Mediation is one of the key forums for resolution of disputes (big and small). A greater emphasis is now placed on the key aspects of mediation including its timing, the nominated mediators, preparation for the mediation, who attends, conduct of the opening sessions and of course (as if it needed to be said…) managing the client’s expectations. Whilst every lawyer now has to consider mediation – hopefully from the outset of the case – the concept of mediation for a client who rarely, if ever, finds themselves involved in court proceedings is a different prospect altogether. Even if a client comes to the process, having been involved in court proceedings, quite a few will see it as no more than an early and informal evaluation of the merits of the case by a neutral professional. Others see it as time and money spent which will be fruitless. And of course a range of, often, incomplete opinions based on the ubiquitous Google search.

Huw Miles looks at the finality of orders and why and how financial orders may be varied

When a court makes a financial order, it must surely be a fundamental principle of law that the order is, so far as possible, final. If we can’t have certainty in a discretionary system, at least let’s have finality. Only a small category of orders are capable of variation. In a specific divorce, the court may only make one order for lump sum or property adjustment provision. A specific pension may only be shared once. Further applications for periodical payments may be prohibited. Permission to appeal is harder to obtain than ever. We just don’t need long dead claims coming back to life.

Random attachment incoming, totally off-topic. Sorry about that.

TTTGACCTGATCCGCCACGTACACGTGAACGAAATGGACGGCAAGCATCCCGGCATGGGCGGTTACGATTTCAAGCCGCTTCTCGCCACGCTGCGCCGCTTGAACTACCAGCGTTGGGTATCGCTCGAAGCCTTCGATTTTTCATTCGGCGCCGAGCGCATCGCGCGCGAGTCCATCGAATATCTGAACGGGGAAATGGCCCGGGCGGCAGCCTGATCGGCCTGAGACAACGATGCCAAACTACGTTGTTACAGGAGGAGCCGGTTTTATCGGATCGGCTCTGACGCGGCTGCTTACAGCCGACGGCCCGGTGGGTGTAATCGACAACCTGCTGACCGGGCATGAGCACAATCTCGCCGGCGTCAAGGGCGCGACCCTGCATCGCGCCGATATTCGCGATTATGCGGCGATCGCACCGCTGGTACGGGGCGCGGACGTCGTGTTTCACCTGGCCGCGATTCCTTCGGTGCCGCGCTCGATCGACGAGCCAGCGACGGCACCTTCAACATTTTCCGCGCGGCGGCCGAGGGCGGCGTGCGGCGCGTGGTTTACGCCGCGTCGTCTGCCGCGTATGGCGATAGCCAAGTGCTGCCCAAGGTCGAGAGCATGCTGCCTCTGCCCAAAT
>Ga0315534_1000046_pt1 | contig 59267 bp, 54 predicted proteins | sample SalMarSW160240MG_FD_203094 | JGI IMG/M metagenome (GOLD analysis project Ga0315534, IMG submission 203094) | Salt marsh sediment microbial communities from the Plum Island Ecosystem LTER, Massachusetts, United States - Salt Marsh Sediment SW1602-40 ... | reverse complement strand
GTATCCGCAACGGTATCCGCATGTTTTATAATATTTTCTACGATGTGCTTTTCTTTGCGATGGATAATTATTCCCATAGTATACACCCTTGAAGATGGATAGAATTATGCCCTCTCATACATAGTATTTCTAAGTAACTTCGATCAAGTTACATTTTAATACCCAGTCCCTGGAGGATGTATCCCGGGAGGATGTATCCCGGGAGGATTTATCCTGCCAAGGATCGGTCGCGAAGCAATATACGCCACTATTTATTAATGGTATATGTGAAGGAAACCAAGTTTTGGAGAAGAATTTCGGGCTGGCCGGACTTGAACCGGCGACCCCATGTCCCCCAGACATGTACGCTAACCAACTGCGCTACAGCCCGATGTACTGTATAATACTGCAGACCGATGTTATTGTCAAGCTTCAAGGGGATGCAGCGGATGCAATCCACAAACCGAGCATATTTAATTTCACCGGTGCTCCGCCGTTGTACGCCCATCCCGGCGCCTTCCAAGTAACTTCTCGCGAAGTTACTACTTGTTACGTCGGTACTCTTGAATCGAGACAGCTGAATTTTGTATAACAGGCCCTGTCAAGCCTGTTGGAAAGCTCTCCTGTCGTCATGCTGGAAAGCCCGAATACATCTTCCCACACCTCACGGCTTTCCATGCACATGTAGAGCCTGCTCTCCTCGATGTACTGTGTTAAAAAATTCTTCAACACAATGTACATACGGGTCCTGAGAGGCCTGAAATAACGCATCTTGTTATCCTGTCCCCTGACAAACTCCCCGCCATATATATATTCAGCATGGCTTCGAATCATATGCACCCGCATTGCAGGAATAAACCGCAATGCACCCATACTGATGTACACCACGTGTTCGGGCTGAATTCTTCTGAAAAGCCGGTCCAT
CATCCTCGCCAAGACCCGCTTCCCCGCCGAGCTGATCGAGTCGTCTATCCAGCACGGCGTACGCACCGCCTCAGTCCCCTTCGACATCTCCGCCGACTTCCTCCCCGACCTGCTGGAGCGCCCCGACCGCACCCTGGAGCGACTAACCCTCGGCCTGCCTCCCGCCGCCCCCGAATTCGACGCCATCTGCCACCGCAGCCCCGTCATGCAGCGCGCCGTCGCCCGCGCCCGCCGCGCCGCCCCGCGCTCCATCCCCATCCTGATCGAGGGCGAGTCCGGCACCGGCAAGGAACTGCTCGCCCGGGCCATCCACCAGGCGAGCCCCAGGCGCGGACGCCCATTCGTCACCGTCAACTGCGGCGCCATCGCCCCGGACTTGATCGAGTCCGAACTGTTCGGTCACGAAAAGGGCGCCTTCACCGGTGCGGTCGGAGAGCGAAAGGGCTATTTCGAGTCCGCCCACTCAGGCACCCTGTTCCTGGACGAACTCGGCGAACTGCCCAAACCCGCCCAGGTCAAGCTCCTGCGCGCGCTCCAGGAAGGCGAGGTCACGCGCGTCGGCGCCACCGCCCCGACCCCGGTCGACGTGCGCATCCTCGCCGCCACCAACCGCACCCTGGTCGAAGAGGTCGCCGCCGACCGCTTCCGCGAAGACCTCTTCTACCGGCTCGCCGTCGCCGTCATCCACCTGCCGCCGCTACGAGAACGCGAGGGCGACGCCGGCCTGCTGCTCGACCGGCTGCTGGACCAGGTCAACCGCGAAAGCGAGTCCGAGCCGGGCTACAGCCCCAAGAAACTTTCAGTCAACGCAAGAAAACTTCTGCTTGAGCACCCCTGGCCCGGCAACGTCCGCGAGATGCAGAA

Helen Cort examines the evolution of nominal periodical payments orders in favour of the primary carer and the potential impact of the Court of Appeal decision in Matthews v Matthews

How often, as family law practitioners, do we accept that there should be a periodical payments order in favour of the primary carer where there are minor children? While this may often be the appropriate outcome, there may be a danger that practitioners simply accept this rather than carefully analysing the specific merits of each case, particularly in terms of income and the effect the children have had on the applicant’s earning capacity. Nominal orders in such cases became a convention, but what was the basis for it?

Huw Miles analyses issues of evidence regarding complex trust and corporate entities as highlighted in the decision of CR v MZ